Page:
It looks like Tim Tebow may get to play pro football again after all.
Not in the NFL, but in the new AAF that starts play next February.
And not for just any coach, but for canny Steve Spurrier, another Heisman Trophy winning quarterback at the University of Florida where Tebow won the same trophy plus two NCAA national championships under Coach Urban Meyer.
Spurrier is the newly-named head coach of the Orlando franchise of the Alliance of American Football that begins play on CBS next February the Sunday after the Super Bowl. It will play an eight-game season with a range of new rules designed to speed and heighten a game’s excitement–no TV timeouts, no kickoffs, only two-point conversions, 30-second play clock.
The 73-year-old Spurrier talked with Tebow this week. “If he wants to start throwing the (football), we have a No. 15 jersey waiting for him,” the coach said.
Last week in his first at-bat in Double-A ball Tebow hit a three-run homer for the Binghamton Rumble Ponies. Since then, the outfielder has struggled at the plate. According to Coach Spurrier, Tebow said he wanted to chase his baseball dream some more.
Right now his message is: ‘Coach, I’m going to keep swinging the bat.’ And I said ‘I don’t blame you. I’d swing the bat all this summer and see where that leads.’ But if it doesn’t materialize, I think he has some football left in him. We’re just going to have to wait and see on that.
Spurrier knows something about athletic adversity. A first-round draft pick of San Francisco, Spurrier played in the NFL a decade, mainly as a backup. He coached the upstart USFL’s Tampa Bay Bandits to a 35-19 record in three seasons and two seasons as Washington Redskins’ coach. He’s been head coach at Duke, South Carolina and Florida where his innovative, wide-open offensive schemes puzzled defenses and broke records.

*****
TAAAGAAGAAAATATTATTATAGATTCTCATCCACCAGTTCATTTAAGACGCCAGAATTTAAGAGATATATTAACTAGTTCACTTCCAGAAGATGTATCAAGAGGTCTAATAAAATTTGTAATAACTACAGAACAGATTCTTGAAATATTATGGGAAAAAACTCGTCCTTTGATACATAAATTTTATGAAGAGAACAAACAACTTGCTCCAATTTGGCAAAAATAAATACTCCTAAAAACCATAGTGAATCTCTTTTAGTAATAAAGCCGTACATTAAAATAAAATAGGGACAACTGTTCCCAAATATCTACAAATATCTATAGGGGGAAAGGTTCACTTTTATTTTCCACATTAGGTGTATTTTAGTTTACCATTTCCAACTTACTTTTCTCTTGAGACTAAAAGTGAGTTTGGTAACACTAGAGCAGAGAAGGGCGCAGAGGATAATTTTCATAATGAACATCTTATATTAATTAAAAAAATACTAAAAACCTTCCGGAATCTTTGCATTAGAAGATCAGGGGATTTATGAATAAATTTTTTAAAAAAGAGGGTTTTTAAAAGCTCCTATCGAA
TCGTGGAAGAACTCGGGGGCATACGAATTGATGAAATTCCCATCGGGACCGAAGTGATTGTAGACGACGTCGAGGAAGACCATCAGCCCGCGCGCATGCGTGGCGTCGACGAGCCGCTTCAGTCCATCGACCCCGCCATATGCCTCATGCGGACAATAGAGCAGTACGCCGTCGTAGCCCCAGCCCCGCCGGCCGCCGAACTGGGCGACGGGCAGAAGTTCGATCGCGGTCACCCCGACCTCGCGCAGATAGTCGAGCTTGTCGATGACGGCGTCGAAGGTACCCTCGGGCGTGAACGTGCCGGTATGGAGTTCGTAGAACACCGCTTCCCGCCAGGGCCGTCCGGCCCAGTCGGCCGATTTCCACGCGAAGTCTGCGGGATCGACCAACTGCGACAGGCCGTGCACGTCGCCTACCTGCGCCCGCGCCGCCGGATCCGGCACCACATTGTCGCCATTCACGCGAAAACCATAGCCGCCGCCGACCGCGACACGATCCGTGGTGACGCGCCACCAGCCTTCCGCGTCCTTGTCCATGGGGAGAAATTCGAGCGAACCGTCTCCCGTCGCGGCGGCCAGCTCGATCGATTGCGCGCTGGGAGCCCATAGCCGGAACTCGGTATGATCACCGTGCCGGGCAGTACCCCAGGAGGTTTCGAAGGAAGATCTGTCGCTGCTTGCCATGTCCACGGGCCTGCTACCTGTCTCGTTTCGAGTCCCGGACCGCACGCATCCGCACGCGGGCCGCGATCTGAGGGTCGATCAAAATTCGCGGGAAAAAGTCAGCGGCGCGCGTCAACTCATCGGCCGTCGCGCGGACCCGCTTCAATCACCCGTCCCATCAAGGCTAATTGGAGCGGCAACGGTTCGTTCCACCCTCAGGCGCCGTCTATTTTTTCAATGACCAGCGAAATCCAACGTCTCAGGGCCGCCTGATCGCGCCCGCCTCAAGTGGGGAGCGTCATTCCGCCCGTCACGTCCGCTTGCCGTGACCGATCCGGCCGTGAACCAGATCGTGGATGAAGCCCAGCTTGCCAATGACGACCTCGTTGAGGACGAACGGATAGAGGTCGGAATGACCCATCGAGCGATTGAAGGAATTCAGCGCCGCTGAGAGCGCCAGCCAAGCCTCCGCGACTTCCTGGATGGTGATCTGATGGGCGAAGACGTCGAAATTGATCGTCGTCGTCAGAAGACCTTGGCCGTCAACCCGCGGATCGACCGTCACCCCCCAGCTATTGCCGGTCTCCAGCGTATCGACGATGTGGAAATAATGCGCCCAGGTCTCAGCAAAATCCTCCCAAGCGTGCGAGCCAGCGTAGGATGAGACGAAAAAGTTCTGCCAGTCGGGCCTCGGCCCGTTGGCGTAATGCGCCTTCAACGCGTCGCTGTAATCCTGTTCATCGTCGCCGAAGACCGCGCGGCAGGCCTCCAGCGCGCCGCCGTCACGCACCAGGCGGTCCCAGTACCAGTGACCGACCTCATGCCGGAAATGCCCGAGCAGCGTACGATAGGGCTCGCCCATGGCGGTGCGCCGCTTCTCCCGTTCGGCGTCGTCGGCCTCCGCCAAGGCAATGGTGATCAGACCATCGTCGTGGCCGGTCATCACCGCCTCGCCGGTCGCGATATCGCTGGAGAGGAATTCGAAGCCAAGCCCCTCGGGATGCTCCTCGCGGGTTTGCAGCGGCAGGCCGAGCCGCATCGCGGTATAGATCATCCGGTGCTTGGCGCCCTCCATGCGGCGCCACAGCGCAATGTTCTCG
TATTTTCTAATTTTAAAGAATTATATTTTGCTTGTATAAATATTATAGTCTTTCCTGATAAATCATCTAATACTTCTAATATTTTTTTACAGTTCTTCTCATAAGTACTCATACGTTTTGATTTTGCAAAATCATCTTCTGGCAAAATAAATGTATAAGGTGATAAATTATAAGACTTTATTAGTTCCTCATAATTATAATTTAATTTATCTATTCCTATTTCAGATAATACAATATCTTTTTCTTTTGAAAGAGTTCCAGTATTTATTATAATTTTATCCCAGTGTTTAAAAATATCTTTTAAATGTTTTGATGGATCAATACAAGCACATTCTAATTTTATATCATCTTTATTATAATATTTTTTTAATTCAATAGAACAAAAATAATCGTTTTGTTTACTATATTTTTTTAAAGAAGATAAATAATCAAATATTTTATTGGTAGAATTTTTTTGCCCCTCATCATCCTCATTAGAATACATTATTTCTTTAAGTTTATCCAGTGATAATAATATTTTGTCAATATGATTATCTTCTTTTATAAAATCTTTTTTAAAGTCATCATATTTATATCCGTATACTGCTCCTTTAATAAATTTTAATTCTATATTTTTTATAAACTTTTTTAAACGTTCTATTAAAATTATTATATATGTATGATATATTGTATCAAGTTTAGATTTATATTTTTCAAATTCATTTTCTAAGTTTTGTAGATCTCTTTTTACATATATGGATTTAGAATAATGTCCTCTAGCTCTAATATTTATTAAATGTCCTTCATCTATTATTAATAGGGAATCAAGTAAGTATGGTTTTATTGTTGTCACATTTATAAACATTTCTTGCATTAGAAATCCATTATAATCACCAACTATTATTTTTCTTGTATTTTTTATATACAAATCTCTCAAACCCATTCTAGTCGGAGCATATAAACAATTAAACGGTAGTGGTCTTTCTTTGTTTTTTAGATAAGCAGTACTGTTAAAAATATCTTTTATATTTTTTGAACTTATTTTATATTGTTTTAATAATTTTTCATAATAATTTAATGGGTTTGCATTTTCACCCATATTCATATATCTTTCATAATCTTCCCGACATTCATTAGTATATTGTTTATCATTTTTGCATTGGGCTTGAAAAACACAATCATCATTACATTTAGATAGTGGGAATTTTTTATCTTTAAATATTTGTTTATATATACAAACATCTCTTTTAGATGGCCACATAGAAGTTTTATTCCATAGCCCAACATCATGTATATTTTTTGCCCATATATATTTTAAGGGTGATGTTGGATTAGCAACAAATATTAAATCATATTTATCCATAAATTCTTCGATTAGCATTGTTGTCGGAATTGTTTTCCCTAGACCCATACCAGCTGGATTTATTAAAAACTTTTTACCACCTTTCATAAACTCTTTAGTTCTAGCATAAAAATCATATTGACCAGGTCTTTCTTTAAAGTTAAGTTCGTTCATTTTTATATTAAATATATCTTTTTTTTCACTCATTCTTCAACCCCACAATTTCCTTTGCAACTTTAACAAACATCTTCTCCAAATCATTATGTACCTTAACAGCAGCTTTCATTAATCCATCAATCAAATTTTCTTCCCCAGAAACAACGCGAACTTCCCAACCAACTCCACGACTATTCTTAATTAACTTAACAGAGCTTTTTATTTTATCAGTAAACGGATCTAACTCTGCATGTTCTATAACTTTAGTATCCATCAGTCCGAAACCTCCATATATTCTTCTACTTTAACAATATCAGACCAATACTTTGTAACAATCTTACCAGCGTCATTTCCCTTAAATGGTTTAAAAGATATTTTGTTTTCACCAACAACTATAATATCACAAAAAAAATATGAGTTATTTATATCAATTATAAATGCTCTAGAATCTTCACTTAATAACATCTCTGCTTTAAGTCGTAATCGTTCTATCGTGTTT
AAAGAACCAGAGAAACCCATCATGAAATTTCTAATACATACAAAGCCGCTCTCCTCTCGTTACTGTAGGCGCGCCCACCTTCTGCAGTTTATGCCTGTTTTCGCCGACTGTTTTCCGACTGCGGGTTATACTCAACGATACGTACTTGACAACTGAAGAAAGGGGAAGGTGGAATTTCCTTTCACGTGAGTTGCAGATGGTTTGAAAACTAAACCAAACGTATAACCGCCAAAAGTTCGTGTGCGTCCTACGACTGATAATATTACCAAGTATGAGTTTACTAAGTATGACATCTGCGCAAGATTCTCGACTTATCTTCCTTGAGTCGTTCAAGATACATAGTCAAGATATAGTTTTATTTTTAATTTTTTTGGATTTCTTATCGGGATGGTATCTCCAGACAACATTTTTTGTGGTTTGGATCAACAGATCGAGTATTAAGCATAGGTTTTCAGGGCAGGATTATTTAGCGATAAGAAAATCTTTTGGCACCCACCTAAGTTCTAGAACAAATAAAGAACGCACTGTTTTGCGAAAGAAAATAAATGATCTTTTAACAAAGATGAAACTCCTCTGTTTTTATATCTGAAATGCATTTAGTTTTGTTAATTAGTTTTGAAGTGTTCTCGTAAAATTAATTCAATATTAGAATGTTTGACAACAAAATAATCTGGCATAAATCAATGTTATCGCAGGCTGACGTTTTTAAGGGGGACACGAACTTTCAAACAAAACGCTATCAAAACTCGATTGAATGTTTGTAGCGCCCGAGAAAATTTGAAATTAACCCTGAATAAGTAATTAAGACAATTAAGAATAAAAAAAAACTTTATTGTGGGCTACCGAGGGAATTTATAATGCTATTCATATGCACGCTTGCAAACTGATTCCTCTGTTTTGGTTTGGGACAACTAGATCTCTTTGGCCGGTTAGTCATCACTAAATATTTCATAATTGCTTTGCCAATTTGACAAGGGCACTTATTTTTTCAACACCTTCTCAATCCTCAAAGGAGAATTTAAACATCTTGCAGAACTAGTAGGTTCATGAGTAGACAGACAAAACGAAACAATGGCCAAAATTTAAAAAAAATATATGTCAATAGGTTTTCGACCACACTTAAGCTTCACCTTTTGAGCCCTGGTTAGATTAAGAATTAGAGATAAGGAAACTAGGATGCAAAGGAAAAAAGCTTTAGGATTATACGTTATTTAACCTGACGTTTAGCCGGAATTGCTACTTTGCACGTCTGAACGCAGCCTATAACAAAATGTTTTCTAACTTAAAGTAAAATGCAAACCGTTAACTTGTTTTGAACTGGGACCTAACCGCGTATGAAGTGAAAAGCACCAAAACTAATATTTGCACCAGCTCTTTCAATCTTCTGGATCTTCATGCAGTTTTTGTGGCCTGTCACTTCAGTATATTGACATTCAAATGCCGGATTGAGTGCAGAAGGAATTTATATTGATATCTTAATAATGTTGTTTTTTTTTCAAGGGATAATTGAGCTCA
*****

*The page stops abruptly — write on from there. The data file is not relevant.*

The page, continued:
At Florida he won six SEC championships, one consensus national championship and became the first Heisman Trophy winner to coach a Heisman Trophy winner with Florida quarterback Danny Wuerffel.
Playing for an Orlando pro team would place Tebow just 115 miles from Gainesville where he won his two NCAA championships, plus a state high school championship. And he’d be smack dab in the middle of a football-crazy state and his avid fan-base that drove hours to see him play baseball in St. Lucie last summer.
This may be his last season to convince the Mets to keep him developing through Double-A and perhaps Triple-A. Understandably, Tebow wants to play it out.
Tebow says he’s had offers to return to the NFL but not at quarterback, a deal-breaker for him. “For me,” Tebow adds, “it’s doing more of my dream, ’cause I loved playing quarterback. But I love hitting a baseball, too. So I’m gonna go live out my dreams, not just what other people want me to do.”